Example: Employees need to understand national politics. Why? Read on.
Government professionals need to boost their communication skills well beyond the basics if they want succeed as leaders and meet agency missions in a fast-evolving world amid global competition, according to a human resources management expert.
With the backdrop of budget pressures and increasingly challenging times for the federal government, managers are grappling with how to best shape and manage future leaders. A survey that the American Management Association conducted in 2010 revealed that a handful of skill sets – dubbed the Four Cs – are evolving into must-have elements for the workforce in challenging times: Critical thinking, communication, collaboration and creativity.
According to the survey, effective communication is the No. 1 priority in federal agencies but the problem is how to best do it, said Stewart Liff, a human resources management expert who spent 32 years in the federal government. From the survey and his own experience, Liff offered some tips.
Ensure employees understand the big picture. Part of that means getting them to become more politically savvy, he said in a Nov. 1 presentation. If employees know what happens on a national level, they are more inclined to better understand the forces that drive their managers, he said.
“Don’t assume everyone is aware what (Rep.) Eric Cantor (R-Va) is saying this week or what President [Barack] Obama is doing,” Liff said. “Teach people the big picture: What are some of the forces going on around the country that could potentially affect you?”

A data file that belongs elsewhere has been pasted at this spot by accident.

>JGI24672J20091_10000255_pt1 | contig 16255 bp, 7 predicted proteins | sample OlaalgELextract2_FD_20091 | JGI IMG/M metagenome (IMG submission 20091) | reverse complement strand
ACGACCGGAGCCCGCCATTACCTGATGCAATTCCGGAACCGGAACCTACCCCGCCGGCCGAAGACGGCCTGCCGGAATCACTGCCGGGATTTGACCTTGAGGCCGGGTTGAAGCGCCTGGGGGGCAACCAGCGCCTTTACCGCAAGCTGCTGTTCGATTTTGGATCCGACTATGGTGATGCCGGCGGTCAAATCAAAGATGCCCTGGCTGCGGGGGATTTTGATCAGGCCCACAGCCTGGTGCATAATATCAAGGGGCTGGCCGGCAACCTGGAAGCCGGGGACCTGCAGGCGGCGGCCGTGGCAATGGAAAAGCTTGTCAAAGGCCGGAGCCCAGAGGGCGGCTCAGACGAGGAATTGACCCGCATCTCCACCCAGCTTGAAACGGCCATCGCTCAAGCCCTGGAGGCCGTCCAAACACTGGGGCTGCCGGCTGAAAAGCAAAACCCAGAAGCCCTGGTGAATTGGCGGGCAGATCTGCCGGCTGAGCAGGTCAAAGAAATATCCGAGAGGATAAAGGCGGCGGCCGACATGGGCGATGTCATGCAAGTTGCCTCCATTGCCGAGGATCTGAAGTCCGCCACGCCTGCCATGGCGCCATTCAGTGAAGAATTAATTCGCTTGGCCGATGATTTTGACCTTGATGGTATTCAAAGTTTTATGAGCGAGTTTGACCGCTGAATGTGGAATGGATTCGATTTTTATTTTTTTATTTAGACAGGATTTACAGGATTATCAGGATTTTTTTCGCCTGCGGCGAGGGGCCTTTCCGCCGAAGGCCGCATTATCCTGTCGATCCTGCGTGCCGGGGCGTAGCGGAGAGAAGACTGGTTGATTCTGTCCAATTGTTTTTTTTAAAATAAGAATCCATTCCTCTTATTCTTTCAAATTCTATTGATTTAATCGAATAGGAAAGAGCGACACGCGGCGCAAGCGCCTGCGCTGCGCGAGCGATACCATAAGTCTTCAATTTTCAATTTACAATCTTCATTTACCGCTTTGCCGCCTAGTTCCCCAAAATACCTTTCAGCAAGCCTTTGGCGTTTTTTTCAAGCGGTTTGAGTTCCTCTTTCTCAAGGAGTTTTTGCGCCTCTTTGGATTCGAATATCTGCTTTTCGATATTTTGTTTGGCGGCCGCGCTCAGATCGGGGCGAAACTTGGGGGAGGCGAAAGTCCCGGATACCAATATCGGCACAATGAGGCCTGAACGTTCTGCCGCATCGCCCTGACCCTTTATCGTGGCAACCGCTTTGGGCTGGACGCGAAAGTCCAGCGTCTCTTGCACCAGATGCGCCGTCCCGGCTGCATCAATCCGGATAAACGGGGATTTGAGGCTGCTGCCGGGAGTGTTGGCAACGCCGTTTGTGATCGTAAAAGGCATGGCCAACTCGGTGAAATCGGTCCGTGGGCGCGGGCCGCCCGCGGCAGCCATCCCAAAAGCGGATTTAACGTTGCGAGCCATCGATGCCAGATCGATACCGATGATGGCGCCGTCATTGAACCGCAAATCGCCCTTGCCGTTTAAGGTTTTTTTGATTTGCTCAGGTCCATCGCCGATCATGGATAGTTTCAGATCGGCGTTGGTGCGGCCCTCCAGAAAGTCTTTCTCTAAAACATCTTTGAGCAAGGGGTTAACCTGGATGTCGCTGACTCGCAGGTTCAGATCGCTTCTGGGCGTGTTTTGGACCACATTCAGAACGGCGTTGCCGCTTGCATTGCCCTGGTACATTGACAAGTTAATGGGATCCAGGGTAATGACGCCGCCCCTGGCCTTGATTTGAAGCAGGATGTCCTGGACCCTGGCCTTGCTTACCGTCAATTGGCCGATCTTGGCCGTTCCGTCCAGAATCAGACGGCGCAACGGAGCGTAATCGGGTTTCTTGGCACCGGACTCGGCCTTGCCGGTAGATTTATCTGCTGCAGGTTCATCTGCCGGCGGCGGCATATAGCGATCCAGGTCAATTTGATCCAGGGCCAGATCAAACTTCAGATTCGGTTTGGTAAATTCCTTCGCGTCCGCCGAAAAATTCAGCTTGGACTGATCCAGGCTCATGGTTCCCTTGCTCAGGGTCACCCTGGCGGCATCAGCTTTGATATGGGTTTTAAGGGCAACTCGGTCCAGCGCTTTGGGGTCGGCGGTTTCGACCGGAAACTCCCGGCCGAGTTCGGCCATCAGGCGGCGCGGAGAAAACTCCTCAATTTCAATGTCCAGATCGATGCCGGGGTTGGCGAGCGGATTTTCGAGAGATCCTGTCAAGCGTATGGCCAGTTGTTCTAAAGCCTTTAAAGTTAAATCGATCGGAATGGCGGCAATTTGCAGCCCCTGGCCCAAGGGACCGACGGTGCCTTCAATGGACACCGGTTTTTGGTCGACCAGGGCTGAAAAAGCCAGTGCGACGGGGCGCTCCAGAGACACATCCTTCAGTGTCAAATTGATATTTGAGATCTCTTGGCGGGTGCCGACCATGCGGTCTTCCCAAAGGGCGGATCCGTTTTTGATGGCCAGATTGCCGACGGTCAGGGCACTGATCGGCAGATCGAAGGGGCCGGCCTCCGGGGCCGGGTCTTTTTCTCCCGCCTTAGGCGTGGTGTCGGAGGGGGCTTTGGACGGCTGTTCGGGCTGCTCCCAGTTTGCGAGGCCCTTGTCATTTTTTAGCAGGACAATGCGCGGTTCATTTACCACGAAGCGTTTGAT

Whether it is the supercommittee, the upcoming election or the crisis in Europe, employees need to be aware of the forces that influence what leaders in Washington will be doing, Liff said.
“If [employees] know what’s going on in Washington, they then know what goes on in your local organization and understand and are comfortable with what [their manager] is doing and why,” he said.
Use a “whole-brain” approach. As learning preferences differ, managers need to communicate in different ways, whether it is verbally, in written form or with pictures and video -- to avoid losing their audience.
Provide one-on-one feedback. Missing this aspect could lead to employees feeling distrust toward their managers. But once- or twice-a-year feedback is not nearly enough, Liff said and suggested monthly or quarterly meeting with employees. However, managers should remember that the feedback they are providing should not come as a surprise to the employee to avoid being perceived as two-faced, he warned.
Read between the lines. Liff urged managers to get out of their offices and walk around the areas where their employees work and read their body language to get a better idea of what goes on in the organization.
“If you’re the type if person who comes down once a year, the day before Christmas, to say, ‘how are things going?’ what do you think the response is going to be?” he asked. “Nobody is going to take you seriously. But if you walk around every day and talk to people, they’re really going to tell you what’s going on.”